Monday, June 13, 2011

City Bread Take 2


My original posting times were off. I have since corrected them. The total time for these loaves turned out to be 38.5 hours, not 40+ like I had thought. So sorry about that guys. The times now are correct. I will be more fastidious about this in the future. I know that we rely on one other's posts for accuracy

After having this bread toasted and drizzled with olive oil, two days after I baked it. Oh my god, it is the best toast I have ever had! I am a convert to the 38.5 hour fermented loaf!


This past week was a little pressed for me. I barely eked out these two loaves of bread. I was moving all week, you know how that goes. So I apologize for the ensuing brevity, but then, maybe you need a break from all my yammering about this and that, and will appreciate this skimming of the fat.

I wasn't going to make bread at all this week, but by the end of my move my City Bread was gnawing at me. Plus I'm an overachiever, and I didn't want to let the few followers that I have down by missing a post. I take my blog(s) very seriously.

On to bread.

There were several things that I wanted to try.

1) I knew I could achieve a more open crumb with my City Loaves, and I really wanted to lengthen the fermentation time. Remember, my last loaves pushed fermentation at 7 and 8 hours, respectively, but they were also fermented at (cool-ish) room temp. I had read that many people had success with longer fermentation in the refrigerator, so I thought I might experiment and see what came about.

2) I wanted to push the envelope with my starters, meaning, I wanted to see how far out I could use them after I fed them. I ended up using starters that were fed 17 hours before. Just a note, I do not refrigerate my starters, and I fed them at twelve hour intervals for months. At the beginning of June I fell back to a 24 hour feeding schedule, bumping them up to 12 hour feed intervals one day before I knew I wanted to make bread. This time I bypassed the second feed to see how my starters would perform.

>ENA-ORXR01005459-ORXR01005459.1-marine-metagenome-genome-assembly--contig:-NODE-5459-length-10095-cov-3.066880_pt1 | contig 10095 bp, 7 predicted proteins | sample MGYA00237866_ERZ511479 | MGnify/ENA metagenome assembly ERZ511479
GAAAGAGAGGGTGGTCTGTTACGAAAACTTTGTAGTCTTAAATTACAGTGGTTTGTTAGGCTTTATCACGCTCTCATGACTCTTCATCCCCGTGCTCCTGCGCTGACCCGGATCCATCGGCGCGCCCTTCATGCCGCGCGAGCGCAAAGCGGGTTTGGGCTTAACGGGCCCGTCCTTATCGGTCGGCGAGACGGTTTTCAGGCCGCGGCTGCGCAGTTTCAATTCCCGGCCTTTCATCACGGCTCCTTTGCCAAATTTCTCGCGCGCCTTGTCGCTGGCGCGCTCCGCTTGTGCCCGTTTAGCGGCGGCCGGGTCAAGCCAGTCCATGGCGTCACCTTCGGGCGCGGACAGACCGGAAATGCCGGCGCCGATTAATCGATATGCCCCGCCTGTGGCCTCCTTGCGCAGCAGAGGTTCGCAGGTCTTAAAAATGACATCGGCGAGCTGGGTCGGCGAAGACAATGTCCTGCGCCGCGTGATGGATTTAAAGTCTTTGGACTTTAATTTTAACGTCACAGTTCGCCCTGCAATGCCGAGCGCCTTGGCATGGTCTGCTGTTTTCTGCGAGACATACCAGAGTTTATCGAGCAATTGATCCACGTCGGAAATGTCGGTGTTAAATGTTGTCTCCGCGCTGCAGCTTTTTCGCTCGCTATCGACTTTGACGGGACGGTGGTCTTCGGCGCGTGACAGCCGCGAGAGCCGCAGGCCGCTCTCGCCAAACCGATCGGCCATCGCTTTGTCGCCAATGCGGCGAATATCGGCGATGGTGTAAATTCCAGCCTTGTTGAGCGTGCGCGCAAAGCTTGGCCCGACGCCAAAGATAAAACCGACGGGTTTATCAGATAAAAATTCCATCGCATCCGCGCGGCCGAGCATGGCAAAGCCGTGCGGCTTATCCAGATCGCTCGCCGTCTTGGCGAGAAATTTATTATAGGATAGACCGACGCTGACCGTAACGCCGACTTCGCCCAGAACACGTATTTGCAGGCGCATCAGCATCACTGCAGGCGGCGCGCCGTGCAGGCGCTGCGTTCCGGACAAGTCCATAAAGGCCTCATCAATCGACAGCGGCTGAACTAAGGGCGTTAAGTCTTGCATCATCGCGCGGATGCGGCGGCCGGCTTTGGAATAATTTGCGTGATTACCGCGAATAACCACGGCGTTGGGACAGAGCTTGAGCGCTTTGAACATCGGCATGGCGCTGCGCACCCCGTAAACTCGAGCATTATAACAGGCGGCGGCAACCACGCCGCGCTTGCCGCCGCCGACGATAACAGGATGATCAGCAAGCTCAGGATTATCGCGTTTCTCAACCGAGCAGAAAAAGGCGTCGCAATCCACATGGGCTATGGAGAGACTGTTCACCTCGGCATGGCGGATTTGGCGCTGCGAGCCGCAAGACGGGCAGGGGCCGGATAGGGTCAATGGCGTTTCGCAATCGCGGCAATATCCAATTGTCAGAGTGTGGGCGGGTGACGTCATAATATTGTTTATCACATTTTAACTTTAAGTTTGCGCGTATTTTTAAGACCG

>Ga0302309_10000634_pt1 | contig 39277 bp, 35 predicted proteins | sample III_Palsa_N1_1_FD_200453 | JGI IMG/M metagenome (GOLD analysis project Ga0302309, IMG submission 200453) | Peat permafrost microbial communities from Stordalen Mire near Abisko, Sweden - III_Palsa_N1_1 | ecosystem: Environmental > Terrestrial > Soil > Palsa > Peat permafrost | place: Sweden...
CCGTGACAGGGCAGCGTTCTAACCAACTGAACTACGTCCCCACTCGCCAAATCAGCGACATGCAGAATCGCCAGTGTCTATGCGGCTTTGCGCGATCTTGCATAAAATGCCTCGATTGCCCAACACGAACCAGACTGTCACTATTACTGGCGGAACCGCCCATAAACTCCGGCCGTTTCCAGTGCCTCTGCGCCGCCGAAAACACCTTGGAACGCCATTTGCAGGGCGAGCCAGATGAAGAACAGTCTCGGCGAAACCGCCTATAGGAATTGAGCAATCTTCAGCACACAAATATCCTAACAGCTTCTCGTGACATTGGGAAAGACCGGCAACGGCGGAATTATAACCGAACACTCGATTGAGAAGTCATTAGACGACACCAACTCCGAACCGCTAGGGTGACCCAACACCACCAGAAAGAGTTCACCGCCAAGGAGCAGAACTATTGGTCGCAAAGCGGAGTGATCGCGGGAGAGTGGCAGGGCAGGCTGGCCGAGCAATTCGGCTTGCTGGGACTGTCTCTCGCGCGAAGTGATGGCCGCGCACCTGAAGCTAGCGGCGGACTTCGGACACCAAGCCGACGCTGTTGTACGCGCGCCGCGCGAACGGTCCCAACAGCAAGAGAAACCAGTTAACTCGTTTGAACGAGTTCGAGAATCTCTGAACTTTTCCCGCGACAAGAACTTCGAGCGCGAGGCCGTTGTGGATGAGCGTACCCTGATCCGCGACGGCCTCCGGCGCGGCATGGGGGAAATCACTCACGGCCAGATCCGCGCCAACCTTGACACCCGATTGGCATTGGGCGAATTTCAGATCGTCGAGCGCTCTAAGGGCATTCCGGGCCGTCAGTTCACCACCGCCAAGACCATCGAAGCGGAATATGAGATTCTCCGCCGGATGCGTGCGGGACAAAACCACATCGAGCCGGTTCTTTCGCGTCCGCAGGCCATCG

3) I wanted to try my hand at a more hydrated dough. I've already approached this whole bread thing like a cowgirl on a mechanical bull, so, what the hell. 90% hydration doughs sounded like just the bull to ride. Worst case scenario: I scrap the goo and the reader would never be the wiser.

4) I also wanted to scrap the hands-off situation that Lahey uses. I like to feel my dough. My philosophy is that if you don't plunge your hands into the mass, you will never know what path you're on, and you'll never be able to venture beyond someone else's directive. So, there's that.

All in all, things turned out pretty astoundingly, albeit I under baked the loaves (sad face). But just a tad (happy face). A few more minutes in the oven to dry them out is all, nothing life-shattering. Alas, a new cowgirl has to do that at least once (okay, twice) in her bread career, so, there you have it. Underbaked as they may have been, the resulting loaves showed such promise that I am going to have at it again later this week and share my results. Perhaps in tandem with a bit of fat chewing. I'm sure by week's end I will have something that I need to get off my chest.

Let's get down to brass tacks.

City Loaf In White

City Loaf In White

400g KA bread flour
100g rye starter
360g ice water
10g salt

City Loaf in Whole Wheat

City Loaf in Whole Wheat

200g Bob's Red Mill whole wheat flour
200g KA bread flour
150 whole wheat starter, I'm using my Tartine starter for this
360 g ice water
10g salt

The directions below are for both the City Loaf in white and in whole wheat.

Saturday, 8 p.m. I dissolved the starter in the water. Added the flour and autolysed for 40 minutes in the fridge. Added the salt, then popped the dough back in the fridge for 12 hours till 8 a.m. (= 12 hours 40 min.)